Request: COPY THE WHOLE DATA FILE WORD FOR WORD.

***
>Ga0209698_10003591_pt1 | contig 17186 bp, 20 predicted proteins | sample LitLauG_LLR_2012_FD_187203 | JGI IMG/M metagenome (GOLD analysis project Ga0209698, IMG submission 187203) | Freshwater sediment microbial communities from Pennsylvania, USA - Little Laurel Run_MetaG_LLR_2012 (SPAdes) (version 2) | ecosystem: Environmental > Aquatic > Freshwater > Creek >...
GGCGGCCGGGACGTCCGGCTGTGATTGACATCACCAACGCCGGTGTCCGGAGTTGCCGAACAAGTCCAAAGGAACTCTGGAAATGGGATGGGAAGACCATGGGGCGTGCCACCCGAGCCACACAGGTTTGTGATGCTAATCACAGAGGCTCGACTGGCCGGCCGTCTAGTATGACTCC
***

>Ga0209698_10003591_pt1 | contig 17186 bp, 20 predicted proteins | sample LitLauG_LLR_2012_FD_187203 | JGI IMG/M metagenome (GOLD analysis project Ga0209698, IMG submission 187203) | Freshwater sediment microbial communities from Pennsylvania, USA - Little Laurel Run_MetaG_LLR_2012 (SPAdes) (version 2) | ecosystem: Environmental > Aquatic > Freshwater > Creek >...
GGCGGCCGGGACGTCCGGCTGTGATTGACATCACCAACGCCGGTGTCCGGAGTTGCCGAACAAGTCCAAAGGAACTCTGGAAATGGGATGGGAAGACCATGGGGCGTGCCACCCGAGCCACACAGGTTTGTGATGCTAATCACAGAGGCTCGACTGGCCGGCCGTCTAGTATGACTCC